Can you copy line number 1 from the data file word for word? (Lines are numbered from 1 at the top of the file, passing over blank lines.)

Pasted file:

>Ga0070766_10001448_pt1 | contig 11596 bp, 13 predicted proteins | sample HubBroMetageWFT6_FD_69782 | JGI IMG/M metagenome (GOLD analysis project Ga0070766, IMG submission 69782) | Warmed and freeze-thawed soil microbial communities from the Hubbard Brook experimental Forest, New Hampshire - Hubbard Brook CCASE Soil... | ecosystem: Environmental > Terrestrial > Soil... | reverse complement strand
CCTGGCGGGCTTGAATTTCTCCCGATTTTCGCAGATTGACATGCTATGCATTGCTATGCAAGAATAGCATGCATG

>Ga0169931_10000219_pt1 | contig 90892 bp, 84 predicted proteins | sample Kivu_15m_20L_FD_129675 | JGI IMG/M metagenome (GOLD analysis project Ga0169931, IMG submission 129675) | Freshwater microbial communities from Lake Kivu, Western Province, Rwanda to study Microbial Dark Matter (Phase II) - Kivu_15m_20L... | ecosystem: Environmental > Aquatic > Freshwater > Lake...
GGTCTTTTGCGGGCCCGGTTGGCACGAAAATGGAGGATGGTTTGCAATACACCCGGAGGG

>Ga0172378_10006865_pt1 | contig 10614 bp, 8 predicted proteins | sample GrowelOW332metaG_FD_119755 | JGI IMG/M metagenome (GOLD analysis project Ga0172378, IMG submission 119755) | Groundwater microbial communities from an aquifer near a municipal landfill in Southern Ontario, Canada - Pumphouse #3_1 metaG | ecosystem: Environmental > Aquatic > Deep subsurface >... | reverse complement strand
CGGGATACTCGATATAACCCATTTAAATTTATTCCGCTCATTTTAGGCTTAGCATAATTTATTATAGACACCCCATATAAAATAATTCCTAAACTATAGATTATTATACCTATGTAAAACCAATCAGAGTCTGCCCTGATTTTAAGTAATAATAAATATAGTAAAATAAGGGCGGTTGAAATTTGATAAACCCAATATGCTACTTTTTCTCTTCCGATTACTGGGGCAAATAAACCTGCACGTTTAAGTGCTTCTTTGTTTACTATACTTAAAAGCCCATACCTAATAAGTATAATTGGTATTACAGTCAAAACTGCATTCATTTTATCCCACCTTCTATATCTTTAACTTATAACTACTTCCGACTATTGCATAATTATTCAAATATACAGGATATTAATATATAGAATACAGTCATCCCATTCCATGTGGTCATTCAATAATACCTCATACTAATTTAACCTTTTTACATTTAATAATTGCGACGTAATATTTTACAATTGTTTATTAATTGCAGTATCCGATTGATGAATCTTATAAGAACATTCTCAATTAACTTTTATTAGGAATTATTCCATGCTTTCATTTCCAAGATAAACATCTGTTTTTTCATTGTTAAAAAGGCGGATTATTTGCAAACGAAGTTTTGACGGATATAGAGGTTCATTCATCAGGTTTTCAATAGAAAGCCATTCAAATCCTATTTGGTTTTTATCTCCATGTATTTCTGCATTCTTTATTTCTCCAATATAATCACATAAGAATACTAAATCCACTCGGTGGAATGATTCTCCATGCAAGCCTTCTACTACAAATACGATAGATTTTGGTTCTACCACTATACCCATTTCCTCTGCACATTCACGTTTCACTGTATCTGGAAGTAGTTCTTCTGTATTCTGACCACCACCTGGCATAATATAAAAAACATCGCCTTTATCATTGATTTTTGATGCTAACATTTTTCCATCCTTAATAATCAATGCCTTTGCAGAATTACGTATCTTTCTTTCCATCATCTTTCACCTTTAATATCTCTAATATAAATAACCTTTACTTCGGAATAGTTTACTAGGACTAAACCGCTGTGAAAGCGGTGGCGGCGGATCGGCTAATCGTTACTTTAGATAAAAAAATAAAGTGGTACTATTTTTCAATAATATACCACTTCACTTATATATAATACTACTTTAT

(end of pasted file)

>Ga0070766_10001448_pt1 | contig 11596 bp, 13 predicted proteins | sample HubBroMetageWFT6_FD_69782 | JGI IMG/M metagenome (GOLD analysis project Ga0070766, IMG submission 69782) | Warmed and freeze-thawed soil microbial communities from the Hubbard Brook experimental Forest, New Hampshire - Hubbard Brook CCASE Soil... | ecosystem: Environmental > Terrestrial > Soil... | reverse complement strand